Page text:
Spoiler Scale (How spoilery is this article on a scale of 1 to 10?): 2
In 1952, at the age of 24, director Stanley Kubrick borrowed about $10,000 from family and friends to make his first feature film, Fear and Desire (1953), based on a script by his personal friend, Howard Sackler (who later won the Pulitzer Prize for The Great White Hope in 1968). At the time, Kubrick had to handle almost every aspect of production himself, and as it turns out, he had to go back to his family and friends for additional funds when he hit a snag in the sound editing. At the time, Kubrick described the film as “[a] drama of ‘man’, lost in a hostile world-deprived of material and spiritual foundations-seeking his way to an understanding of himself, and of life around him.” As years passed, Kubrick would dub his own debut as “a bumbling amateur film exercise,” and he attempted to acquire all prints of the film after it reached the public domain. Over the last several decades, the film has popped up sporadically at various film festivals, on bootlegs, and last year, on Turner Classic Movies. (I tried watching a version online several years ago, but the quality was so bad that I ceased after about five minutes.) This week, Kino Classics finally released Fear and Desire on DVD and Blu Ray, which was restored from the original camera negative by the Library of Congress.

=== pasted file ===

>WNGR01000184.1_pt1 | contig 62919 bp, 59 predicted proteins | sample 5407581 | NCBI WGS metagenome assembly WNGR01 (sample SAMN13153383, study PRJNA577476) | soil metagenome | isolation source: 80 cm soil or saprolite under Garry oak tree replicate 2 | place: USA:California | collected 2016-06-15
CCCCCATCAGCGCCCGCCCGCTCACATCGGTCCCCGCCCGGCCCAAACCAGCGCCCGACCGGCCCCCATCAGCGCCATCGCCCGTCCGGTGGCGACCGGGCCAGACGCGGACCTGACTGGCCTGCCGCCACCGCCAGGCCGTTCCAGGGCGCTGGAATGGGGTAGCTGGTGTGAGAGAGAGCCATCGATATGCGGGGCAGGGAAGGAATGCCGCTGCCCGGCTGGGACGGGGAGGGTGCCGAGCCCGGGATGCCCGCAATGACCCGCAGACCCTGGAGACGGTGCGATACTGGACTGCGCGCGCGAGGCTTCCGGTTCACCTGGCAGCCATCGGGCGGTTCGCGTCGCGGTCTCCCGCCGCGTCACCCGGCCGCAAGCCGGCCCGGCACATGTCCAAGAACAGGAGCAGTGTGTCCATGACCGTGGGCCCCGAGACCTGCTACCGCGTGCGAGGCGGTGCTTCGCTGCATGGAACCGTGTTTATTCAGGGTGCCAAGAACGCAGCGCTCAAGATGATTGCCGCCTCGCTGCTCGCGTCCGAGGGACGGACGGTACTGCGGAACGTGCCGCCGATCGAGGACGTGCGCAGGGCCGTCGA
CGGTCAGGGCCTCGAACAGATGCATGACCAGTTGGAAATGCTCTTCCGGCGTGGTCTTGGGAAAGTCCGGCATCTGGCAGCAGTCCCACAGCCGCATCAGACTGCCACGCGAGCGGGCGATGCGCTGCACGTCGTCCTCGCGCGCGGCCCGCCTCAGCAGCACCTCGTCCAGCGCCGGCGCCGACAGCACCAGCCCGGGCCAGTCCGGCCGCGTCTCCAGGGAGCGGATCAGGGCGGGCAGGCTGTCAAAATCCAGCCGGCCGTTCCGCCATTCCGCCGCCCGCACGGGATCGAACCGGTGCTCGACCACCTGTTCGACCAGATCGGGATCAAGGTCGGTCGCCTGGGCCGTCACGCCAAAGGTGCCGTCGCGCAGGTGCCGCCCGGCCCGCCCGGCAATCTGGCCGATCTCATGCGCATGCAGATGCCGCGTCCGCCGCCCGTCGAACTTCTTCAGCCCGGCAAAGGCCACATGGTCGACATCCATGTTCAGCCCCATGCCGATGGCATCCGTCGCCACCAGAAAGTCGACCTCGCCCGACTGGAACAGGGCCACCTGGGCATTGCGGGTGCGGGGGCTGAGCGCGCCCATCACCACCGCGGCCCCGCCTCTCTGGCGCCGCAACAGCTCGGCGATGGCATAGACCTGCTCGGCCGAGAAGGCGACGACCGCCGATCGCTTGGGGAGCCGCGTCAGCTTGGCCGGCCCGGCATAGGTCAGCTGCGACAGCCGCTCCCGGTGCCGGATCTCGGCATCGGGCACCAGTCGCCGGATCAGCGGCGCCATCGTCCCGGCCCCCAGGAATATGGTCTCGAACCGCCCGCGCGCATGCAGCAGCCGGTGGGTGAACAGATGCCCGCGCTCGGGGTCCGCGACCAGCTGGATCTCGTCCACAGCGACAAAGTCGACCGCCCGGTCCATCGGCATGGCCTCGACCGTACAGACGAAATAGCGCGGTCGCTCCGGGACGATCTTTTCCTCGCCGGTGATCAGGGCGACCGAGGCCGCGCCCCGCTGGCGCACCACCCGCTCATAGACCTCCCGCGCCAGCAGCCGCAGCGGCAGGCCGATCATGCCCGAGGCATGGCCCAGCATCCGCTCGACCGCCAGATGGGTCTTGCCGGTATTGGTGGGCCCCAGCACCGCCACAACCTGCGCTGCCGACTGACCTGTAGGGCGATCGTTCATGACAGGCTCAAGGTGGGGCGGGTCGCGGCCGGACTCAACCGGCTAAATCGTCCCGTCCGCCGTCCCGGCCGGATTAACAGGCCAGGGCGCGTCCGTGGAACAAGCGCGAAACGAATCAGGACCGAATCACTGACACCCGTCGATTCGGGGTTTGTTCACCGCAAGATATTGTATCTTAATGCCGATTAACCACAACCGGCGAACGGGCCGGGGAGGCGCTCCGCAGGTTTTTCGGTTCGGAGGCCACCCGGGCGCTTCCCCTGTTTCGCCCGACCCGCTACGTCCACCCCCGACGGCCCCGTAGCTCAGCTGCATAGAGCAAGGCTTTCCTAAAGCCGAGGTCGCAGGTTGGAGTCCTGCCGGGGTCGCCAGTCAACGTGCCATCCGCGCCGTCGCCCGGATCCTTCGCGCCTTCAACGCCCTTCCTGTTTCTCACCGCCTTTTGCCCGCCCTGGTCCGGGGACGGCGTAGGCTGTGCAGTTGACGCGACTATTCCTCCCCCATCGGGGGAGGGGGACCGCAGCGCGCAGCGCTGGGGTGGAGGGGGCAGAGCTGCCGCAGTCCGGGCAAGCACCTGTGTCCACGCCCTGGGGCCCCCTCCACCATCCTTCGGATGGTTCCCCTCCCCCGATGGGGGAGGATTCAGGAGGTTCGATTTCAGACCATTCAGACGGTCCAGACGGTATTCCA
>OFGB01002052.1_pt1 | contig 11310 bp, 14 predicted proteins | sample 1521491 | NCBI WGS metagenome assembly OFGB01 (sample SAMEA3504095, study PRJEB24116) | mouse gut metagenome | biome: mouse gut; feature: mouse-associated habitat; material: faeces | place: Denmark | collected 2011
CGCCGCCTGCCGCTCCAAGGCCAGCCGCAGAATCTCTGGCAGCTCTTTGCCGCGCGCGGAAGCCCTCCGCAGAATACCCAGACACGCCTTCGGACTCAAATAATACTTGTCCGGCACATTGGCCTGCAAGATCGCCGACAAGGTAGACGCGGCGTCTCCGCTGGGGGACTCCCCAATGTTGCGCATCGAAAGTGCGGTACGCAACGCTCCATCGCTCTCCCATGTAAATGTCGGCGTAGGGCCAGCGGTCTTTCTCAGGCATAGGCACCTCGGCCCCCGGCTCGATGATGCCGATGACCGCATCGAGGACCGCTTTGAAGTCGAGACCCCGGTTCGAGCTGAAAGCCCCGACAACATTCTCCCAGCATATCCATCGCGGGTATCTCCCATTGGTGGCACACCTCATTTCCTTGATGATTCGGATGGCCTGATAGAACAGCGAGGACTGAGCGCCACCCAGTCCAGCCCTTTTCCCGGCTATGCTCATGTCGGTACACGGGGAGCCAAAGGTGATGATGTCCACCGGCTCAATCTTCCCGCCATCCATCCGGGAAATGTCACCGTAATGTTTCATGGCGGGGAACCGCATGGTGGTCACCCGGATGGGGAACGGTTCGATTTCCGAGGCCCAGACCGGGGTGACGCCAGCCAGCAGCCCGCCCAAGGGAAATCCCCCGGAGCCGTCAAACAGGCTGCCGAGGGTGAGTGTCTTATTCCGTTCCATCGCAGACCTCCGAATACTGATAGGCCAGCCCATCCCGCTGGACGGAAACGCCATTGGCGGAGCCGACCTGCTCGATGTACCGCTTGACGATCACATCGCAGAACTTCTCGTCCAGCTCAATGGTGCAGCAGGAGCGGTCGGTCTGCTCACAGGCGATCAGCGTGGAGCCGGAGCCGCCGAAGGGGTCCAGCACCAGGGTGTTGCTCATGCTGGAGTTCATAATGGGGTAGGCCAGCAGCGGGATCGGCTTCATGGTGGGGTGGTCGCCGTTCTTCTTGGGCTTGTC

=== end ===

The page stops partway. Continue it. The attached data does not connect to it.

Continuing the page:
The 61-minute film begins with the following narration: “There is a war in this forest. Not a war that has been fought, or one that will be, but any war. And the enemies that struggle here do not exist unless we call them into being …” Four plane-wrecked soldiers are caught six miles behind enemy lines and plan to float their way back to friendly territory down a river. Suffice to say, it’s not exactly subtle.
As debuts go, this is no The Blair Witch Project (1999) or Reservoir Dogs (1992). The minimal budget is on display in all respects, including, most notably, the acting. To put it simply – this is clearly a film for the hardcore Kubrick fans. (The best starting point for the newly initiated is The Killing (1956).)
All that said, tracing the five-year progression from Fear and Desire to The Killer’s Kiss (1955) to The Killing to Paths of Glory (1957) is simply astounding. At the time Fear and Desire was made, much of popular cinema consisted of not much more than shooting stage plays. Certainly this would have been the most pragmatic approach for a director with such a limited budget. Instead, Kubrick took his cameras on location to California. As such, the one common denominator that emerges in all of these films is Kubrick’s ambition to distinguish popular filmmaking as a unique art form.
NOTE: The Kino release of Fear and Desire also includes a short film of Kubrick from the same era, The Seafarers, but unfortunately, nothing else. The Criterion Collection edition of The Killing also includes Killer’s Kiss.